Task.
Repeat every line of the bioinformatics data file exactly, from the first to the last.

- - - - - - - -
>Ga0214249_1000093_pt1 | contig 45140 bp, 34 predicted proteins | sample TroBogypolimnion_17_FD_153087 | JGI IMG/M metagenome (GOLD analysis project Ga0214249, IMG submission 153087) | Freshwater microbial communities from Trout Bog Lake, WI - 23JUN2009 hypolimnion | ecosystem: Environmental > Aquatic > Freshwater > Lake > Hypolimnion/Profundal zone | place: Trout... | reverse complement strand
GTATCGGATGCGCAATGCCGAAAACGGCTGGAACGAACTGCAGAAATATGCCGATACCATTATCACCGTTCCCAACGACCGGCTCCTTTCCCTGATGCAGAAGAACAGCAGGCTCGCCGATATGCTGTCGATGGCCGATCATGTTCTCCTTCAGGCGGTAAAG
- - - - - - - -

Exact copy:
>Ga0214249_1000093_pt1 | contig 45140 bp, 34 predicted proteins | sample TroBogypolimnion_17_FD_153087 | JGI IMG/M metagenome (GOLD analysis project Ga0214249, IMG submission 153087) | Freshwater microbial communities from Trout Bog Lake, WI - 23JUN2009 hypolimnion | ecosystem: Environmental > Aquatic > Freshwater > Lake > Hypolimnion/Profundal zone | place: Trout... | reverse complement strand
GTATCGGATGCGCAATGCCGAAAACGGCTGGAACGAACTGCAGAAATATGCCGATACCATTATCACCGTTCCCAACGACCGGCTCCTTTCCCTGATGCAGAAGAACAGCAGGCTCGCCGATATGCTGTCGATGGCCGATCATGTTCTCCTTCAGGCGGTAAAG